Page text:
Discharging from the Hospital
Planning for leaving the hospital is part of your care. As a patient at Providence Milwaukie Hospital, you arrange to leave the hospital when your doctor determines that it is medically appropriate for you to go home or to another care setting.
Your doctor, your primary nurse and other members of the health care team will work with you and your family to plan your discharge.
Patients are discharged throughout the day when deemed appropriate by their physician. Because the most popular discharge times fall between 9 - 11 a.m., delays may occur in the discharge process. With the consent of their doctors, some patients arrange to leave the hospital without a staff escort at discharge time.
Your doctor and your nurse will give you instructions about post-hospital care. If you have questions about your diet, activities, or other matters, please be sure to ask. If you have any questions about your care after you return home, please call your physician.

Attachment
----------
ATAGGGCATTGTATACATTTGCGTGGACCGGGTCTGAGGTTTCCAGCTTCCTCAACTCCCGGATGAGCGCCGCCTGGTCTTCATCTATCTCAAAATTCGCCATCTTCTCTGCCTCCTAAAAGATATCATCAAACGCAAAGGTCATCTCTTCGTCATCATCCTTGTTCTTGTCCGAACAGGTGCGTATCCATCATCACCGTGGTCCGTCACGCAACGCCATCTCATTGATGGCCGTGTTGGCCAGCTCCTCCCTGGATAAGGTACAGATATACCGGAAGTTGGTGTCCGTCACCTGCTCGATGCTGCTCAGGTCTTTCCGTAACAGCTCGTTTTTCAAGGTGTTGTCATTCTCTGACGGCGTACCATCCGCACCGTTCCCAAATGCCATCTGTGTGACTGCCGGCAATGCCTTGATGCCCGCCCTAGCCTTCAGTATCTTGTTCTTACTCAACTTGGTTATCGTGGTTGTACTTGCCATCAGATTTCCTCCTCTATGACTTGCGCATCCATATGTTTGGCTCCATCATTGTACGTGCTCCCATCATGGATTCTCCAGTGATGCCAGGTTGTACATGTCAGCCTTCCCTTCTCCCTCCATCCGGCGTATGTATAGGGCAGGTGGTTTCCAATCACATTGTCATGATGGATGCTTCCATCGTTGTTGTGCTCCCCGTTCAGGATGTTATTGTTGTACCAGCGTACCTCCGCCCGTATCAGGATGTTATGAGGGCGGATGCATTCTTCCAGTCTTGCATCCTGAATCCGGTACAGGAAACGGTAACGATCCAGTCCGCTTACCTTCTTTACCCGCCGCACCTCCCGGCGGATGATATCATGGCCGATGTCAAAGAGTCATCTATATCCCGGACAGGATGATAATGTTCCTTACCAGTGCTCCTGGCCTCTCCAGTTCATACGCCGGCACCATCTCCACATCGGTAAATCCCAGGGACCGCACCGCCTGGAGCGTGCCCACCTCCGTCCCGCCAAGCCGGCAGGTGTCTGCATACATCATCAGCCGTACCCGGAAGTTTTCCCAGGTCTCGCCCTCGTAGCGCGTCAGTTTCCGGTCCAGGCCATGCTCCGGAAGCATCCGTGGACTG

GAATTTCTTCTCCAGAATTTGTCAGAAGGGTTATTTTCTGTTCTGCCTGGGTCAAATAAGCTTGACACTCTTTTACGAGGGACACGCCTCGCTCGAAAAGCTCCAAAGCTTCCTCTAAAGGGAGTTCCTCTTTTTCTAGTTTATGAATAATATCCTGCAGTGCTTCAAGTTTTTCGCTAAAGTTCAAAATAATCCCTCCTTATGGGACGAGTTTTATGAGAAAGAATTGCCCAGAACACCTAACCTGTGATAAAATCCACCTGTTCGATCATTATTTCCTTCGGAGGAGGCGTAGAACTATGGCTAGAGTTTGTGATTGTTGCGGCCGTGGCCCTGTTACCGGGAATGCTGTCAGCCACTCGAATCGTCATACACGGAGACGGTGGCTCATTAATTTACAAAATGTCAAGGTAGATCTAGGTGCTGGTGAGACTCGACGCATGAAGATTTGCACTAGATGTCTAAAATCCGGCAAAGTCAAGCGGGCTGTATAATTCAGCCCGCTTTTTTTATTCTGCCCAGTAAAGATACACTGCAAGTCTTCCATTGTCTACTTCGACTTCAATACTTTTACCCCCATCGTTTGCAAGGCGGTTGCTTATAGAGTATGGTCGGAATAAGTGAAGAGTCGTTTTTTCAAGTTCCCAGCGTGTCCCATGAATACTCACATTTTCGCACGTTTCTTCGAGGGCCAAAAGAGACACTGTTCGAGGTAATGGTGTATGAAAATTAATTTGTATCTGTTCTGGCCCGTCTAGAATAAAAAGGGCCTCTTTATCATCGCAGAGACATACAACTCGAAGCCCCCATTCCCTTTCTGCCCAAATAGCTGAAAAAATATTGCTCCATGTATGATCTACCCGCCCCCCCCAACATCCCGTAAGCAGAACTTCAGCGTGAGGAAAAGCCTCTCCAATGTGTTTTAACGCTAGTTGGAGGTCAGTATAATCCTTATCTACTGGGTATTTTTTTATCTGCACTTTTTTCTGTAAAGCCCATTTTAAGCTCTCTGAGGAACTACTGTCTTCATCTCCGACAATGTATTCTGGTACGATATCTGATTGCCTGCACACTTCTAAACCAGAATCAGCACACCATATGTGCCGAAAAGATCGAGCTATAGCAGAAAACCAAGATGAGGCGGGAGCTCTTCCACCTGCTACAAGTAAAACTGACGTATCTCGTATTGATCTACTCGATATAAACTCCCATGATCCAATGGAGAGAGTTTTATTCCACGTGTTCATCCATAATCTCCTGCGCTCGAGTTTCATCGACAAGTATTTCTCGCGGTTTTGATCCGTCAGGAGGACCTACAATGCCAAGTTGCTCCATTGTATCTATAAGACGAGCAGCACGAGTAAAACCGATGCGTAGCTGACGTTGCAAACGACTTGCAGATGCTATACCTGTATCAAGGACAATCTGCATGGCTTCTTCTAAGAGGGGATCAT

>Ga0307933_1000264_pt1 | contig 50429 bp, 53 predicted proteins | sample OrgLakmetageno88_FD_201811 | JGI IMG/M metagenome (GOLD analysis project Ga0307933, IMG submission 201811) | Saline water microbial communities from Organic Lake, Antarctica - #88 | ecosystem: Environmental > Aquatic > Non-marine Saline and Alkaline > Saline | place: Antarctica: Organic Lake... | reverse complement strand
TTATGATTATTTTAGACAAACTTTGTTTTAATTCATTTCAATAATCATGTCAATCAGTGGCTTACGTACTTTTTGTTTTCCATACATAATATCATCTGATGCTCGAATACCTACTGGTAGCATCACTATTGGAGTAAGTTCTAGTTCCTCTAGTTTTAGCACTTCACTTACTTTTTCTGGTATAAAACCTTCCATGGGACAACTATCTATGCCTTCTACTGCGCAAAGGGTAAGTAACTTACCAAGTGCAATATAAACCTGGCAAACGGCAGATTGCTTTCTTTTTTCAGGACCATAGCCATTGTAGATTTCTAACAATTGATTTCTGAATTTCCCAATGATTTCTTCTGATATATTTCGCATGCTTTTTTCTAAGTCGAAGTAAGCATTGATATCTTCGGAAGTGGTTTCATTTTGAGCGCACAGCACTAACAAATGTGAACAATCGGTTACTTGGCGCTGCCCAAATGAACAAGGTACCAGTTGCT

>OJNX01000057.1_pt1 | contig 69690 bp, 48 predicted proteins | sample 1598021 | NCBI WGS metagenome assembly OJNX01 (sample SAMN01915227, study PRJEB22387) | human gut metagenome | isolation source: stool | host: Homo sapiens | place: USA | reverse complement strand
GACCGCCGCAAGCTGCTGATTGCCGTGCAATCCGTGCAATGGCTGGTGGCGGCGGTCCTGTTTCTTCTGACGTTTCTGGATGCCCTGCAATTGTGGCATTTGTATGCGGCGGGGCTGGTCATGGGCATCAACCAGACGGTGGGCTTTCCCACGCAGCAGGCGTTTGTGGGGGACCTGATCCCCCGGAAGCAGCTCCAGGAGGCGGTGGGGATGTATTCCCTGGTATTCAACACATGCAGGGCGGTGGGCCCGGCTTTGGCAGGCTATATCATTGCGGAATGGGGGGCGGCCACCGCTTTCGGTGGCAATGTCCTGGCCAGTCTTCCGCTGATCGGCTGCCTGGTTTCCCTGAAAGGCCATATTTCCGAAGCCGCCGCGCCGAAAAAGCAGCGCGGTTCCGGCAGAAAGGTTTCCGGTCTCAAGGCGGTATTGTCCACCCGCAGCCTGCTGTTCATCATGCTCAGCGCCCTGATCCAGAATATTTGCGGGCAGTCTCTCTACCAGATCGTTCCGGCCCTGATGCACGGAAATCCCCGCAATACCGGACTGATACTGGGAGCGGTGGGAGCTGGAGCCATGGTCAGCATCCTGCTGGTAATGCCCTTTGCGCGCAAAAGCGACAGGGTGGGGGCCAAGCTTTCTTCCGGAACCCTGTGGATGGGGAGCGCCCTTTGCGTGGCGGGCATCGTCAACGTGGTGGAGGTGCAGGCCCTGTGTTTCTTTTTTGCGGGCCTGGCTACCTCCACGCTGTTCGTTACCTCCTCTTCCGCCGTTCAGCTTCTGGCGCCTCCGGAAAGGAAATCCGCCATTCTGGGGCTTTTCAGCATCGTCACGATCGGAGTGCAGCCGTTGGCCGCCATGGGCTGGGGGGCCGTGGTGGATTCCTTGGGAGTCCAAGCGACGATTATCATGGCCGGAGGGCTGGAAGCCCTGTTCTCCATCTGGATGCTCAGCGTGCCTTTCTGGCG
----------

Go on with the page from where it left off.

If your doctor gives you a prescription, you may be able to have it filled in the pharmacy before you are discharged. Please discuss this request with your nurse to find out if you are eligible.
Providence Resource Line
The Resource Line informs callers of Providence Health & Services’ services and programs, and helps them locate health care providers. Resource Line staff also provide information on support groups, health education classes and self-help materials. Expectant parents may register for one of the Providence Health & Services’ maternity ward tours through the Resource Line.
Importance of Having a Primary Care Physician
Just as important to your health as a good hospital is a good primary care physician – one who knows you and your needs. A primary care doctor can provide most of your health care and refer you to specialists and hospital services when you need them. He or she can guide in preventive behavior, provide continuity of care, and be a trusted advocate in your well-being. Primary care physicians are usually considered to be those in family practice, internal medicine and pediatrics. We encourage you to develop an ongoing relationship with a primary care physician.